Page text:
Here’s the meditation I started our Christmas message with. (and below is a vimeo of the full service… Honestly, I still can’t get over the music: the story of Christmas artfully told; some of the most worshipful stuff I’ve ever heard… the rap… turntables… and an original Christmas song by Matt Papa debuting here… The message is about the profound simplicity of what God was trying to tell us at Christmas. The message itself starts about 35 minutes in… But don’t miss the music!)
When you read the accounts of the Christmas story in Luke 2 and Matthew 1–2 a concept that recurs over and over is “wonder;” “amazement.”
One of the things I hope you won’t take for granted this Christmas is the sheer wonder and mystery of this whole thing.
One of the most memorable Christmases I ever had was when I lived overseas among a people who didn’t celebrate Christmas… and just explaining to them the Christmas story… when you get outside of it, and start explaining it to people who don’t know it, you realize how mysterious this whole story is.
- God born as a baby;
- The baby that Mary stared at in the crib was the God who made her;
- He was born so poor and at such a bad time that He had to be born in a barn because there was no room in local hotels; He ended up having to flee for His life because an out of control government was trying to kill Him… yet God was so in control that He appointed a chorus of angels to serenade His birth and a star to guide wise men from thousands of miles away right to his home.
His whole life would be characterized by this kind of paradox:
- He would get hungry; yet, He could feed 5000.
- He would get thirsty; but, He could walk on water.
- He would complain of being tired; but He could heal the sick and raise the dead.
- He would die a criminal’s death, yet He would triumph over death in power.
In that mystery is the story of our salvation. He was born Son of Man and Son of God.
- He was born Son of Man so that He could enter our suffering, share our pain, and bear our sin.
- He was born Son of God because only God could save us.
- As Athanasius, an African theologian said nearly 1700 years ago, said, “He became what we are (sinful human flesh) that He might make us what He is (an eternal son of God).”
Because He was the Son of Man, He’d have nowhere to lay His head; because He was the Son of God, He could give billions shelter beneath His wings (from Tony Evans).
Because He was the Son of Man, He would be betrayed by some of His best friends; because He was the Son of God, He would compel millions to leave everything to follow Him to the farthest corners of the globe.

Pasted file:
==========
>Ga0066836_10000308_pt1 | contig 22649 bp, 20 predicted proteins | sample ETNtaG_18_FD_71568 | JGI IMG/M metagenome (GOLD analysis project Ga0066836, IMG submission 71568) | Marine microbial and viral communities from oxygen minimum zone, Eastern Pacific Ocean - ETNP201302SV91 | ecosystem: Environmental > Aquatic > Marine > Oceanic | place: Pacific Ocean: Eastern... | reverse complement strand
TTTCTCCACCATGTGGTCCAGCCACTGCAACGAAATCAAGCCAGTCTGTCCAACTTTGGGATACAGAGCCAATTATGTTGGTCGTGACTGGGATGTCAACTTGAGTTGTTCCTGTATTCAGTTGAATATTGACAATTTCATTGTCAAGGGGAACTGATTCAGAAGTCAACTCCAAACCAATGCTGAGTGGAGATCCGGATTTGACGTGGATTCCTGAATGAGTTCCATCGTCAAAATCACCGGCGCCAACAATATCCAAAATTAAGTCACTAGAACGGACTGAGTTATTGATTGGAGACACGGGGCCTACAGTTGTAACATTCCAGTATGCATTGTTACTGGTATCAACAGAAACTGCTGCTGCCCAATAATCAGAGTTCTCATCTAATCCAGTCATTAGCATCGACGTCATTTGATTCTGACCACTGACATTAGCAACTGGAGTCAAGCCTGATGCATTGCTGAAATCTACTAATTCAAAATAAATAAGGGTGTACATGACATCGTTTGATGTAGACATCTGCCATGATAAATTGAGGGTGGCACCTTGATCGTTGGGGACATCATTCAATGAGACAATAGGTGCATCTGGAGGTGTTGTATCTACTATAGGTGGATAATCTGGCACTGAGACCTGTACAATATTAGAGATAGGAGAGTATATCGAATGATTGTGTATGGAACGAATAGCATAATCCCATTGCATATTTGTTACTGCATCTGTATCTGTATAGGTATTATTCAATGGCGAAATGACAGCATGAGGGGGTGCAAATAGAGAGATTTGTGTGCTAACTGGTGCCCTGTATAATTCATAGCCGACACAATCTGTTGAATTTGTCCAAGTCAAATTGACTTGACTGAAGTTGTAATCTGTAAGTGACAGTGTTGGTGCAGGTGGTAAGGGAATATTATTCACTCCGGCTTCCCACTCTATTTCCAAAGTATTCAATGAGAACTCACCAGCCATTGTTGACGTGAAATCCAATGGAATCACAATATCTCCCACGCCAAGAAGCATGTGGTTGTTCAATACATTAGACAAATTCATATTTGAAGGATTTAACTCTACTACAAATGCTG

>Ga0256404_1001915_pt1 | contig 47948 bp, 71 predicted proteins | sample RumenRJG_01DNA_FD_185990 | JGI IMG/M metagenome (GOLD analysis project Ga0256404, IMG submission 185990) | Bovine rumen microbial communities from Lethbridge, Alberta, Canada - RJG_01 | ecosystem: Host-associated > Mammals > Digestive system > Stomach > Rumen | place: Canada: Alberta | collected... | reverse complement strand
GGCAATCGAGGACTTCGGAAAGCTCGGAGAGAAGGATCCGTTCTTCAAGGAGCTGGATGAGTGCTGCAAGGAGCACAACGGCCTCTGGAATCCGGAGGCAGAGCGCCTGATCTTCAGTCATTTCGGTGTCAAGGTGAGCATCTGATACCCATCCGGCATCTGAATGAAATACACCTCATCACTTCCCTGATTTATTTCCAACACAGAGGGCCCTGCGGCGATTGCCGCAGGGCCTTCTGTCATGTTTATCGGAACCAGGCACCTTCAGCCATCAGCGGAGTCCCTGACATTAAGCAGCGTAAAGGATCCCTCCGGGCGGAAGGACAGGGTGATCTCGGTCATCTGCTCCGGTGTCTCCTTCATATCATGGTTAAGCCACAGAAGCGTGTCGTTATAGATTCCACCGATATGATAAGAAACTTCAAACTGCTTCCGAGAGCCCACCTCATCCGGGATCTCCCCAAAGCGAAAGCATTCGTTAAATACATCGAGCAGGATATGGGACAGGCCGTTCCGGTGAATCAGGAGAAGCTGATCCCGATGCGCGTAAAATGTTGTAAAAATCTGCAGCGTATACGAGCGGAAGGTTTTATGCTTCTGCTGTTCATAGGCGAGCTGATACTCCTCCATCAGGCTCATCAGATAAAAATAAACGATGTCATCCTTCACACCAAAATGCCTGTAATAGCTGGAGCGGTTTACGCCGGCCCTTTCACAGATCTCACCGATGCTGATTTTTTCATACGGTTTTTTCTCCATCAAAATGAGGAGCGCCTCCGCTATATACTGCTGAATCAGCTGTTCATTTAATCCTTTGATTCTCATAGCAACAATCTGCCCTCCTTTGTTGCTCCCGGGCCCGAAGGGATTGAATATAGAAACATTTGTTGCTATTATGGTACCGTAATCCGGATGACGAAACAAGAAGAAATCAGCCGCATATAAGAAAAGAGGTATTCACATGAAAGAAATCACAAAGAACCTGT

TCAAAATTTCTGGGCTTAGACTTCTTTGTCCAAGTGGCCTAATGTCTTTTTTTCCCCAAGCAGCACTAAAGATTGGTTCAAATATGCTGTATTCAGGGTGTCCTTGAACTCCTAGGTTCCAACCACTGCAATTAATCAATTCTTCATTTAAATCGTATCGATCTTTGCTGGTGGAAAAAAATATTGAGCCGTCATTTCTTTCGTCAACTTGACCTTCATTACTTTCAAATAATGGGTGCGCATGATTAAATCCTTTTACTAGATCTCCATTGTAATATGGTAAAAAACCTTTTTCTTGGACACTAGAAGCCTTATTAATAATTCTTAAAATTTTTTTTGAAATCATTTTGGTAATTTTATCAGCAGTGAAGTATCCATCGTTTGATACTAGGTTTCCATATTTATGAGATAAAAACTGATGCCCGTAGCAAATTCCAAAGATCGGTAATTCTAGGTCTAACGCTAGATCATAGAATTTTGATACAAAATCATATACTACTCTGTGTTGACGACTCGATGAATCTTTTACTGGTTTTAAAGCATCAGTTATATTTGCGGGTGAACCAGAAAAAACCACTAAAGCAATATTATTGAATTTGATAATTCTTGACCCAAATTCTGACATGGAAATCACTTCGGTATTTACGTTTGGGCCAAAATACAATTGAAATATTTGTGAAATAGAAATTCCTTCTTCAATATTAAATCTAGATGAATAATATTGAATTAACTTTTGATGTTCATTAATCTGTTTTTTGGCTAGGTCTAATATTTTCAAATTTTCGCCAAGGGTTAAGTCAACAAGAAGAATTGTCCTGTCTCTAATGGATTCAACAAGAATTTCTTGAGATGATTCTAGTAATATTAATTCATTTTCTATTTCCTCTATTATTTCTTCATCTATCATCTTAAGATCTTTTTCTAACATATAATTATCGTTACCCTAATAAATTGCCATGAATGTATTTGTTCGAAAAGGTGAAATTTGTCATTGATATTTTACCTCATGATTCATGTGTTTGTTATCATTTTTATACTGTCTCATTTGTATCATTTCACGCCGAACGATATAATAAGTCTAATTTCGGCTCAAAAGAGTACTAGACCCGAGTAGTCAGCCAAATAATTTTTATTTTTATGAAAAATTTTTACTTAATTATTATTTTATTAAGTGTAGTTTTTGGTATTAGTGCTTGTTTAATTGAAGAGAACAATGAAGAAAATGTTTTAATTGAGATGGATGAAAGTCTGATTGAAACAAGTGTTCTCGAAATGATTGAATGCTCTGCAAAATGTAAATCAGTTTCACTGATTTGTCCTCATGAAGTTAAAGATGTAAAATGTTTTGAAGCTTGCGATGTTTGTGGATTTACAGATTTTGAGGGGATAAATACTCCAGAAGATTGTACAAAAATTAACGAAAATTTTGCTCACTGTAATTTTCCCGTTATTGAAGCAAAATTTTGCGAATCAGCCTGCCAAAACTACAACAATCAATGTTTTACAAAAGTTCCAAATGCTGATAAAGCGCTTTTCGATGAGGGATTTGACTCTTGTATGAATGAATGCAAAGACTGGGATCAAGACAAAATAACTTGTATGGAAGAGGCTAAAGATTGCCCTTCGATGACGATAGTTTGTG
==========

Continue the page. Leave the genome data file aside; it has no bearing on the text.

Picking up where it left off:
O come, let us adore Him!
Here’s another mystery: The announcement of His birth was made to shepherds. Of all the people in the world, God sent the angelic messengers to shepherds!
You see, shepherds were the lowest class in Israel. They were considered poor; uneducated; dirty. They were so despised that Jewish law said their testimony wouldn’t even count in court. They were outcasts; they had no future prospects, and no hope. Yet God made the announcement to them. Here’s why: God was declaring that He came not for those who have a proud sense of accomplishment, but for those who have an acute sense of their need.
That means that Christmas has a special message in it for those whose lives are not characterized by joy and triumph. Christmas is not supposed to be the crowing jewel on a life that is filled with happiness. Christmas is a profound message of hope for those whose lives are filled with despair.
- That means for the cancer patient who has found out they are not going into remission, there is something for you of profound hope in the birth of this baby;
- To the one who feels a suffocating sense of despair this year because it is their first Christmas w/o a lost loved one… you’ll look around the table and see an empty place where a loved one used to sit…
- To the one who was devastated this year by a divorce;
- To the one who lost a job and is not sure how things are going to work out this year;
- To the one overwhelmed with regret for bad decisions they have made, and feeling the weight of condemnation before God.
The birth of this baby has a profound message in it for you: God came for you.
And ultimately our reaction is to be the same that the shepherds did: “O, come let us adore Him!”
The Son of God born into the depths of poverty and pain for you, because there was no other way to save you!
Let that same spirit that flooded the hearts of the shepherds and the wise men as they fell down before Him and adored Him wash over you!